- The Elkhart Country Board of Realtors is taking a series of steps on industry safety after an agent in their state was reportedly attacked last month.
After an unnamed Indiana real estate agent was reportedly attacked and raped in a South Bend vacant home last month, the Elkhart County Board of Realtors (ECBOR) has called a meeting next Wednesday where 80 managing brokers from North Indiana and South West Michigan will discuss their safety procedures.
ECBOR also reactivated its Realtor safety task force, made up of ECBOR leaders and community volunteers, to raise awareness about safety among real estate practitioners.
“Everybody is kind of raw here,” said association executive Julie Alert. But she is hoping real estate firms will take real action in equipping their agents with information and formulating preventive office protocols as a result of this incident.
“Sometimes something bad has to happen, for people to take action,” she said.
After the managing broker meeting, the association and its task force will make appointments to come to brokerage offices and help them one-on-one with questions.
As industry is still recovering from the shock of Beverly Carter’s kidnapping and murder, a tragedy that changed the conversation about safety in real estate, Alert has arranged to have Beverly Carter’s son, Carl Carter Jr., founder of the Beverly Carter Foundation, come to Elkhart and speak to local agents and those from surrounding counties on June 1.
Turning awareness to practice
While ECBOR’s president made Realtor safety a priority last year, recommending agents use the Real Agent Guard app, featuring a safety timer that notifies law enforcement of your location, ECBOR members haven’t necessarily taken that next step, said Alert.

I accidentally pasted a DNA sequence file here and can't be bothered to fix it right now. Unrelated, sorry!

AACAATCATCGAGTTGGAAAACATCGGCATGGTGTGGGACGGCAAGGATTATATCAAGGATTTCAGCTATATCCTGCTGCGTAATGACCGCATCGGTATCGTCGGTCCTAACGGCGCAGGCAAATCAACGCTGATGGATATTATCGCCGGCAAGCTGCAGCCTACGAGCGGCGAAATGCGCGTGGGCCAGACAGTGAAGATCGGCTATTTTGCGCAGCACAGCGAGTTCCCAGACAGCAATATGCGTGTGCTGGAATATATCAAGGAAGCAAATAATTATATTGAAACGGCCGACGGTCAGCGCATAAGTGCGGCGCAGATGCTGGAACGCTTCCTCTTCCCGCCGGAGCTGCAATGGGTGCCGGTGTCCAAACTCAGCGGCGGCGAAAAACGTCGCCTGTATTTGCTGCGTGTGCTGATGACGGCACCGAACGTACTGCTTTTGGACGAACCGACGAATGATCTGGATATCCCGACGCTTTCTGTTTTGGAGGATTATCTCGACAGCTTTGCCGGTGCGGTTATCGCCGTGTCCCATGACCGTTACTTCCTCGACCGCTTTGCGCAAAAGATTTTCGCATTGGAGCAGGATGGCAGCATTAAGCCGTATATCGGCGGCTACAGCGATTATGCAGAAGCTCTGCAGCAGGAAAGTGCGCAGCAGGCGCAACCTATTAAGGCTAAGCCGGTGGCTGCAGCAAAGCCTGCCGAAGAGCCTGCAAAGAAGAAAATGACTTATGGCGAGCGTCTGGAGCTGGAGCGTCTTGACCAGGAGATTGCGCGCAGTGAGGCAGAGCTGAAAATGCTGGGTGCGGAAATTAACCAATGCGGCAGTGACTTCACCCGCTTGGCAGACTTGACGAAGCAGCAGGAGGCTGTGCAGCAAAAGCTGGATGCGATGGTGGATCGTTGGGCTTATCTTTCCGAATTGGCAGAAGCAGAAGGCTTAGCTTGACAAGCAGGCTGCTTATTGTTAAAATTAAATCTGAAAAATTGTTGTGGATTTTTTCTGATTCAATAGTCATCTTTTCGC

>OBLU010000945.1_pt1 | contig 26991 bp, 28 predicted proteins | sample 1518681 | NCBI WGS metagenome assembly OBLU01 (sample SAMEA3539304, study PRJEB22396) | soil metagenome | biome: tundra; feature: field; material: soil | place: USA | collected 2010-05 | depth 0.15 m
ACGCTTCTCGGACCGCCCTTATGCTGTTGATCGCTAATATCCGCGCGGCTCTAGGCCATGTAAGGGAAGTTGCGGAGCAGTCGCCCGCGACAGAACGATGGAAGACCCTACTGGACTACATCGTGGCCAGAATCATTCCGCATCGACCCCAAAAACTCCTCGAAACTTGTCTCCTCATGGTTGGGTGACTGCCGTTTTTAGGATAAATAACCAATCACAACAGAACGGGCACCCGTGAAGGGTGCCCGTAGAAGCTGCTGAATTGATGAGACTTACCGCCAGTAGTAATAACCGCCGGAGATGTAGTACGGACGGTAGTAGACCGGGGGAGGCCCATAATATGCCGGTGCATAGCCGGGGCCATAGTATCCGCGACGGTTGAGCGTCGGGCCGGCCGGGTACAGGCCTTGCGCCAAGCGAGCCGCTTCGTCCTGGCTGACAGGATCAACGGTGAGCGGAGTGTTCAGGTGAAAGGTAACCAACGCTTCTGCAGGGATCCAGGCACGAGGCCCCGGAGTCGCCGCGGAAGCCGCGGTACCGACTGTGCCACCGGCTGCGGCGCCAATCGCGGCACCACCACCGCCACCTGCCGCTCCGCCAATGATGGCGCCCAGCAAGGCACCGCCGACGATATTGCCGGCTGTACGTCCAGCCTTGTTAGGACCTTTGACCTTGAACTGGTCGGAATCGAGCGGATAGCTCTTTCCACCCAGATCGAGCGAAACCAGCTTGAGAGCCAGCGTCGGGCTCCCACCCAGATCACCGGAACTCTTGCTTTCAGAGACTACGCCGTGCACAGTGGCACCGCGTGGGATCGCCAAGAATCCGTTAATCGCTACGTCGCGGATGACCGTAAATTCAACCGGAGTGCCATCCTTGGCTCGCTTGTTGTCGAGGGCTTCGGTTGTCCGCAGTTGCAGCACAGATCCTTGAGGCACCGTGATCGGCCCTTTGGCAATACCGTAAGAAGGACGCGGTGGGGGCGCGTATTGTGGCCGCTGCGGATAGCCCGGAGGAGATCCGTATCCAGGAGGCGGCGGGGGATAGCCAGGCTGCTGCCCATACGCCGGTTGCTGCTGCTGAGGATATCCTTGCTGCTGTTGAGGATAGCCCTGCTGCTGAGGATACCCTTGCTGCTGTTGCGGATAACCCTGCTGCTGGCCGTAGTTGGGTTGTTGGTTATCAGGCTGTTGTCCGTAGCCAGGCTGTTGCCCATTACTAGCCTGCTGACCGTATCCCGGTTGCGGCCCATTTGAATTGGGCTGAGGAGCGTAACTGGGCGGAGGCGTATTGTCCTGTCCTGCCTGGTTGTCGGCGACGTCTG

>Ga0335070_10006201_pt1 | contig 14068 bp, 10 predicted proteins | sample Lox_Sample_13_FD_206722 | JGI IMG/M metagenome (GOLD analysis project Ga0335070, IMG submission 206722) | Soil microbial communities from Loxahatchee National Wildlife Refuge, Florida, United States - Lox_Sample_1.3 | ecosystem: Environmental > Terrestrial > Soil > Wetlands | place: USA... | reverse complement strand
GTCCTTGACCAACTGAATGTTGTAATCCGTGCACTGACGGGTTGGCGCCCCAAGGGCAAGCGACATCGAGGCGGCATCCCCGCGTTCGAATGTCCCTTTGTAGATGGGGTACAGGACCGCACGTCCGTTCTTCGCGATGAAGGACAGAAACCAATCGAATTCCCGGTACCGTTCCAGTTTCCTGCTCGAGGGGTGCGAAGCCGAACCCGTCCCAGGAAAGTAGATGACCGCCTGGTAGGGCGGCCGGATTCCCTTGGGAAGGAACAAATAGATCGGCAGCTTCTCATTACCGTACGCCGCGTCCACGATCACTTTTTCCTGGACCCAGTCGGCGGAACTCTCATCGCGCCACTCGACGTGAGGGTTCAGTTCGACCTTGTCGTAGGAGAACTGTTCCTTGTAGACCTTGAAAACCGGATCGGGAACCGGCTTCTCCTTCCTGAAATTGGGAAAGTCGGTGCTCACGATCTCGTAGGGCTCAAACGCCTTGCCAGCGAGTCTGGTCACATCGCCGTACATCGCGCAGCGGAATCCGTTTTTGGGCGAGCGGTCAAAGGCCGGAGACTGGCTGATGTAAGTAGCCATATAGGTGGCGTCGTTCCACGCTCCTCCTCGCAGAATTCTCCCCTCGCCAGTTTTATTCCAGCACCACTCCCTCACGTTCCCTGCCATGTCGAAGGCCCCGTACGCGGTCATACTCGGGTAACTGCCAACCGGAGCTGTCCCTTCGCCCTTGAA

Anyone in the real estate industry who meets with the public can encounter danger; they don’t have to be Realtors, Alert added.
“We are going to help them put some policies in place; if we do it together, it will be better for all of us,” said Alert. “This is an opportunity for us to drill it home, we want to keep people safe.”
One conversation point at the meeting will be a safety pledge brokers can ask agents to sign to raise their awareness and give them a sense of accountability. The pledge asks agents to talk to clients about the safety issues that come with an open house and to use a buddy system if they are feeling uneasy about a meeting.
“We need to be better,” Alert said. “We know there are the tools and we want our Realtors to take advantage of them.” People often have opinions about how they can defend themselves, she added. Men seem to think they are at less risk, and yet 34 percent of attacks are on men.
And while some are comfortable with a gun, others are not, Alert said; there are a number of tools in the toolset, including wearables and wearable jewelry, which can be preferable to a phone that is often taken off the victim early in an attack.
“No matter what you have, if it isn’t a habit, it isn’t going to work very effectively,” said the association executive.
Additional safety resources include: